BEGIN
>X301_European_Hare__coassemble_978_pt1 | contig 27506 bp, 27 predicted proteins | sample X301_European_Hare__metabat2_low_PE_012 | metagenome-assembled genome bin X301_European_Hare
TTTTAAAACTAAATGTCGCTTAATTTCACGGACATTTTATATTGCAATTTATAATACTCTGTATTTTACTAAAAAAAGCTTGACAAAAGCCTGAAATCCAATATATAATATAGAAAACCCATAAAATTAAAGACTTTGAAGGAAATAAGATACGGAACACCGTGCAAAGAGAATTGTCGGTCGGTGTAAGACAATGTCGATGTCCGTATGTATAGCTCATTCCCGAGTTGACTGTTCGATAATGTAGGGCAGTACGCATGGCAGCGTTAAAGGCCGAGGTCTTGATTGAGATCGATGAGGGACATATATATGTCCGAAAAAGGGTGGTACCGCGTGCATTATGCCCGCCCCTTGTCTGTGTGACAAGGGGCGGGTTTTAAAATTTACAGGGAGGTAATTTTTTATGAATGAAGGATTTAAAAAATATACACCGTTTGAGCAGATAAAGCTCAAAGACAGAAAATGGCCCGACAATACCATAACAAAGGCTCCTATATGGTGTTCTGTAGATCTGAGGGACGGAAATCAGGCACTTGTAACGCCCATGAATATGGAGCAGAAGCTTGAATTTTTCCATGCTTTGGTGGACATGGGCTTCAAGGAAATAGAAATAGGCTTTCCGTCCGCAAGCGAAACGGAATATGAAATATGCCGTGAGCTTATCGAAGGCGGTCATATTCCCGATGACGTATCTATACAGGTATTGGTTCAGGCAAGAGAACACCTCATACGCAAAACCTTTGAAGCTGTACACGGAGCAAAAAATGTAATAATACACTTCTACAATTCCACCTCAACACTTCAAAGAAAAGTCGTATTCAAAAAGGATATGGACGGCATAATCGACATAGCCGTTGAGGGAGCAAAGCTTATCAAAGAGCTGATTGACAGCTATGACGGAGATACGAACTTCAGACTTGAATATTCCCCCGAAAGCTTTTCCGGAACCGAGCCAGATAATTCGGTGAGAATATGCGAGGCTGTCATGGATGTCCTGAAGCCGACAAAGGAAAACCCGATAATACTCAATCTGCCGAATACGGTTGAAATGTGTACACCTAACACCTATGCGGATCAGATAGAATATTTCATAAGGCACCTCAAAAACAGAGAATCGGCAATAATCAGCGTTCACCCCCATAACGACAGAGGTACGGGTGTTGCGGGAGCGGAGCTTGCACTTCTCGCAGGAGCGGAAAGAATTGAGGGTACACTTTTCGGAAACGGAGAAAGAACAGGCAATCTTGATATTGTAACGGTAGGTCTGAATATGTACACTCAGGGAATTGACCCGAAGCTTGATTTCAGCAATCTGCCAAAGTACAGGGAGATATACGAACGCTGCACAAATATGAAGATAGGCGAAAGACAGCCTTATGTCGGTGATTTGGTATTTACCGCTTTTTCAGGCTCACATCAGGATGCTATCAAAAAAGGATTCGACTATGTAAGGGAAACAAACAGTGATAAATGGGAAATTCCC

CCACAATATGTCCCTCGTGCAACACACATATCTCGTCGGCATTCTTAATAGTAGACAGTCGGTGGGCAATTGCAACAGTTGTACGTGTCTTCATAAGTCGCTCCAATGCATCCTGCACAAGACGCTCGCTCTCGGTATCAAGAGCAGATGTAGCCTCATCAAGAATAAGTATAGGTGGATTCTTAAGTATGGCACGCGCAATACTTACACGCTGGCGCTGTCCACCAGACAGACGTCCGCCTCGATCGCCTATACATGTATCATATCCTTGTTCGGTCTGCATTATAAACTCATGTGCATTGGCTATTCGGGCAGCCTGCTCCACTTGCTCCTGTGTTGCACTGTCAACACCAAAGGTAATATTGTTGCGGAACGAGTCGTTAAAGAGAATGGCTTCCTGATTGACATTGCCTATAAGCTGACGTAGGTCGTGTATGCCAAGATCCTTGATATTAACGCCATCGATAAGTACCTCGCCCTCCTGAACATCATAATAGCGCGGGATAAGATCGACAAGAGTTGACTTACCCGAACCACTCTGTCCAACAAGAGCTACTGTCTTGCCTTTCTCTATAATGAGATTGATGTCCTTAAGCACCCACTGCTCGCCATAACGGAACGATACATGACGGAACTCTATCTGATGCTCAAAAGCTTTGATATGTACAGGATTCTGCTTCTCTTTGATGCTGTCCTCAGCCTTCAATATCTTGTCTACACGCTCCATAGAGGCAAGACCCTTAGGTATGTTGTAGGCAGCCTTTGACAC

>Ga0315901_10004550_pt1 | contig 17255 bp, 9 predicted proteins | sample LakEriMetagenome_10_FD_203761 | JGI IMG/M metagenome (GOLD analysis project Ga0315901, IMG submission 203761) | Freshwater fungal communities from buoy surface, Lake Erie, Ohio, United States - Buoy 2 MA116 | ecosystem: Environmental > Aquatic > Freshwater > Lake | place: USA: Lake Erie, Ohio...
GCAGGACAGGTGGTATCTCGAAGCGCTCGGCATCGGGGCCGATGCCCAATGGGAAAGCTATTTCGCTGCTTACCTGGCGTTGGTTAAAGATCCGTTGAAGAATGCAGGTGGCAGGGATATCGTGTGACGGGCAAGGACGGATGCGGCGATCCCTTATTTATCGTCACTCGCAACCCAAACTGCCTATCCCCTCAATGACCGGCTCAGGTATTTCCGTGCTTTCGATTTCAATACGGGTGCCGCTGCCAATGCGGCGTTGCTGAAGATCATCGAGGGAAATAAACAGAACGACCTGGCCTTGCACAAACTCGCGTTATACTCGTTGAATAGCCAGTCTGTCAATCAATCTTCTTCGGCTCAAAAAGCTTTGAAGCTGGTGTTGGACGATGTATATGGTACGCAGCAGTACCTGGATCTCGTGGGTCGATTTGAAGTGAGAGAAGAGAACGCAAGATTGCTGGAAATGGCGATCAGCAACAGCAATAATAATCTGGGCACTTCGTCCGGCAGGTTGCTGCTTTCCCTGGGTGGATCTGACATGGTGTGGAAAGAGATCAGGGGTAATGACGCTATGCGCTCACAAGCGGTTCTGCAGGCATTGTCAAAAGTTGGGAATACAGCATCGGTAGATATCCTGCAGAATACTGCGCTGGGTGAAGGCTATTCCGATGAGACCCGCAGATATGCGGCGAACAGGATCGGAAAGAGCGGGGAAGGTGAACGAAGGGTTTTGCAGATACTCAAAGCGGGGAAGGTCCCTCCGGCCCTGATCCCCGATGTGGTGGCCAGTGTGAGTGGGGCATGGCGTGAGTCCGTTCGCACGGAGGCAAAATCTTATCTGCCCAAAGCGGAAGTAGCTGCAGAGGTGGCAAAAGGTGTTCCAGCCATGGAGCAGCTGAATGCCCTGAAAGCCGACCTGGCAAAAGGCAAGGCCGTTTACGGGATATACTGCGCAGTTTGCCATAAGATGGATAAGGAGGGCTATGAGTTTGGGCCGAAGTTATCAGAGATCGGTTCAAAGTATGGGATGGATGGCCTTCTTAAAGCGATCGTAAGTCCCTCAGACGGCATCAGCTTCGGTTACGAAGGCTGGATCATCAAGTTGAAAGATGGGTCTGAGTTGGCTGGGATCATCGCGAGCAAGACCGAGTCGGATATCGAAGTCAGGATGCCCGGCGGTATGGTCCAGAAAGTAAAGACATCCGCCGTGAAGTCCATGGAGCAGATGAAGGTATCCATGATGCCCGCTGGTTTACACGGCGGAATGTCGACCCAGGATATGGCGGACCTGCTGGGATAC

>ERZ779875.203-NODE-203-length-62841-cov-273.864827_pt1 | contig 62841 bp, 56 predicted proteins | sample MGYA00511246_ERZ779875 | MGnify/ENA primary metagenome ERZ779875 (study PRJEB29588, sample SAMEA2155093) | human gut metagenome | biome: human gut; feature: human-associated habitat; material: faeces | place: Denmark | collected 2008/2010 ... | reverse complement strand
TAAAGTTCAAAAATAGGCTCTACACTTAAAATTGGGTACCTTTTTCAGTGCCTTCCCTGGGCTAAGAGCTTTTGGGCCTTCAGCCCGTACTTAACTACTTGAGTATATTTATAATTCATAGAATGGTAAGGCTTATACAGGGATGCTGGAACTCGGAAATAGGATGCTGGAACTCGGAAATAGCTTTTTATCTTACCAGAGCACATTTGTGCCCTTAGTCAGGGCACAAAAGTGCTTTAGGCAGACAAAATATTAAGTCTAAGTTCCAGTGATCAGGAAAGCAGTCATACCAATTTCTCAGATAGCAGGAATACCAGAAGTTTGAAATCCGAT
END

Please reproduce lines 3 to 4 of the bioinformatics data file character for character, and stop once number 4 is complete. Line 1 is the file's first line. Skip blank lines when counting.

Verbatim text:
CCACAATATGTCCCTCGTGCAACACACATATCTCGTCGGCATTCTTAATAGTAGACAGTCGGTGGGCAATTGCAACAGTTGTACGTGTCTTCATAAGTCGCTCCAATGCATCCTGCACAAGACGCTCGCTCTCGGTATCAAGAGCAGATGTAGCCTCATCAAGAATAAGTATAGGTGGATTCTTAAGTATGGCACGCGCAATACTTACACGCTGGCGCTGTCCACCAGACAGACGTCCGCCTCGATCGCCTATACATGTATCATATCCTTGTTCGGTCTGCATTATAAACTCATGTGCATTGGCTATTCGGGCAGCCTGCTCCACTTGCTCCTGTGTTGCACTGTCAACACCAAAGGTAATATTGTTGCGGAACGAGTCGTTAAAGAGAATGGCTTCCTGATTGACATTGCCTATAAGCTGACGTAGGTCGTGTATGCCAAGATCCTTGATATTAACGCCATCGATAAGTACCTCGCCCTCCTGAACATCATAATAGCGCGGGATAAGATCGACAAGAGTTGACTTACCCGAACCACTCTGTCCAACAAGAGCTACTGTCTTGCCTTTCTCTATAATGAGATTGATGTCCTTAAGCACCCACTGCTCGCCATAACGGAACGATACATGACGGAACTCTATCTGATGCTCAAAAGCTTTGATATGTACAGGATTCTGCTTCTCTTTGATGCTGTCCTCAGCCTTCAATATCTTGTCTACACGCTCCATAGAGGCAAGACCCTTAGGTATGTTGTAGGCAGCCTTTGACAC

>Ga0315901_10004550_pt1 | contig 17255 bp, 9 predicted proteins | sample LakEriMetagenome_10_FD_203761 | JGI IMG/M metagenome (GOLD analysis project Ga0315901, IMG submission 203761) | Freshwater fungal communities from buoy surface, Lake Erie, Ohio, United States - Buoy 2 MA116 | ecosystem: Environmental > Aquatic > Freshwater > Lake | place: USA: Lake Erie, Ohio...